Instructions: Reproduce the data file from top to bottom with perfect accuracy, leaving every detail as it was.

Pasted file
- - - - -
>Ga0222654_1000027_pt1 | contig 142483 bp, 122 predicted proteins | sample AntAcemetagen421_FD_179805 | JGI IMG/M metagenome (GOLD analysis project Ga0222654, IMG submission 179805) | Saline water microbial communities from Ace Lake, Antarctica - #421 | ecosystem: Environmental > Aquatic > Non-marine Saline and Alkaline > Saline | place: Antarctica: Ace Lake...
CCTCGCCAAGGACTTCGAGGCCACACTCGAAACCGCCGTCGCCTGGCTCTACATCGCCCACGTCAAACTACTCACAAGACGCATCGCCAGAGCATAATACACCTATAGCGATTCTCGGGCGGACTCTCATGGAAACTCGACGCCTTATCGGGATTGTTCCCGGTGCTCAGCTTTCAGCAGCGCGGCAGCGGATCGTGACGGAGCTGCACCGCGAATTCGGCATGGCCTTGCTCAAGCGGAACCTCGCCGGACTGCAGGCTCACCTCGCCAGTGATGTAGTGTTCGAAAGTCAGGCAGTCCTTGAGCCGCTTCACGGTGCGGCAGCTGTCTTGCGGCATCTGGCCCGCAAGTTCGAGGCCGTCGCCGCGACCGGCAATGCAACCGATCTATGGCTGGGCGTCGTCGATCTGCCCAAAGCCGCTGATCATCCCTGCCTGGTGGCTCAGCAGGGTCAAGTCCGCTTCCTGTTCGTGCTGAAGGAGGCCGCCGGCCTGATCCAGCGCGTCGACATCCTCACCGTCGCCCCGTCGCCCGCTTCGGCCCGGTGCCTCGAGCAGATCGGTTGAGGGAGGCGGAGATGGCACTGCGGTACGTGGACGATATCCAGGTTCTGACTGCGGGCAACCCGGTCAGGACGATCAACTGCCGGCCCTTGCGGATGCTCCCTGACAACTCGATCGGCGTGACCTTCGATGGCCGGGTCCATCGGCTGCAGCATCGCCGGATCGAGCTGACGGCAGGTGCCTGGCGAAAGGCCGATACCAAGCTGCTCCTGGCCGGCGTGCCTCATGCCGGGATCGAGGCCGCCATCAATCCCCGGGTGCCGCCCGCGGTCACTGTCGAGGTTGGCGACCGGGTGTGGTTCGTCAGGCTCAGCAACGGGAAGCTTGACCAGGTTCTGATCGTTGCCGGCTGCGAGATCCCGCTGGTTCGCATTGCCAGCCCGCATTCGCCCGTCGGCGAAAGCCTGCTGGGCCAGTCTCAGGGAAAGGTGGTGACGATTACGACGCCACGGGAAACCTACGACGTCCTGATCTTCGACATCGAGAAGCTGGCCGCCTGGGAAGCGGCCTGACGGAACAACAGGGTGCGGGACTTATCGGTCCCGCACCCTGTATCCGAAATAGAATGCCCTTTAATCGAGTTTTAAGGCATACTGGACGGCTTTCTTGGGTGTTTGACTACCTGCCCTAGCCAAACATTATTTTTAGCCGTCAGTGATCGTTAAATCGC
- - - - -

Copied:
>Ga0222654_1000027_pt1 | contig 142483 bp, 122 predicted proteins | sample AntAcemetagen421_FD_179805 | JGI IMG/M metagenome (GOLD analysis project Ga0222654, IMG submission 179805) | Saline water microbial communities from Ace Lake, Antarctica - #421 | ecosystem: Environmental > Aquatic > Non-marine Saline and Alkaline > Saline | place: Antarctica: Ace Lake...
CCTCGCCAAGGACTTCGAGGCCACACTCGAAACCGCCGTCGCCTGGCTCTACATCGCCCACGTCAAACTACTCACAAGACGCATCGCCAGAGCATAATACACCTATAGCGATTCTCGGGCGGACTCTCATGGAAACTCGACGCCTTATCGGGATTGTTCCCGGTGCTCAGCTTTCAGCAGCGCGGCAGCGGATCGTGACGGAGCTGCACCGCGAATTCGGCATGGCCTTGCTCAAGCGGAACCTCGCCGGACTGCAGGCTCACCTCGCCAGTGATGTAGTGTTCGAAAGTCAGGCAGTCCTTGAGCCGCTTCACGGTGCGGCAGCTGTCTTGCGGCATCTGGCCCGCAAGTTCGAGGCCGTCGCCGCGACCGGCAATGCAACCGATCTATGGCTGGGCGTCGTCGATCTGCCCAAAGCCGCTGATCATCCCTGCCTGGTGGCTCAGCAGGGTCAAGTCCGCTTCCTGTTCGTGCTGAAGGAGGCCGCCGGCCTGATCCAGCGCGTCGACATCCTCACCGTCGCCCCGTCGCCCGCTTCGGCCCGGTGCCTCGAGCAGATCGGTTGAGGGAGGCGGAGATGGCACTGCGGTACGTGGACGATATCCAGGTTCTGACTGCGGGCAACCCGGTCAGGACGATCAACTGCCGGCCCTTGCGGATGCTCCCTGACAACTCGATCGGCGTGACCTTCGATGGCCGGGTCCATCGGCTGCAGCATCGCCGGATCGAGCTGACGGCAGGTGCCTGGCGAAAGGCCGATACCAAGCTGCTCCTGGCCGGCGTGCCTCATGCCGGGATCGAGGCCGCCATCAATCCCCGGGTGCCGCCCGCGGTCACTGTCGAGGTTGGCGACCGGGTGTGGTTCGTCAGGCTCAGCAACGGGAAGCTTGACCAGGTTCTGATCGTTGCCGGCTGCGAGATCCCGCTGGTTCGCATTGCCAGCCCGCATTCGCCCGTCGGCGAAAGCCTGCTGGGCCAGTCTCAGGGAAAGGTGGTGACGATTACGACGCCACGGGAAACCTACGACGTCCTGATCTTCGACATCGAGAAGCTGGCCGCCTGGGAAGCGGCCTGACGGAACAACAGGGTGCGGGACTTATCGGTCCCGCACCCTGTATCCGAAATAGAATGCCCTTTAATCGAGTTTTAAGGCATACTGGACGGCTTTCTTGGGTGTTTGACTACCTGCCCTAGCCAAACATTATTTTTAGCCGTCAGTGATCGTTAAATCGC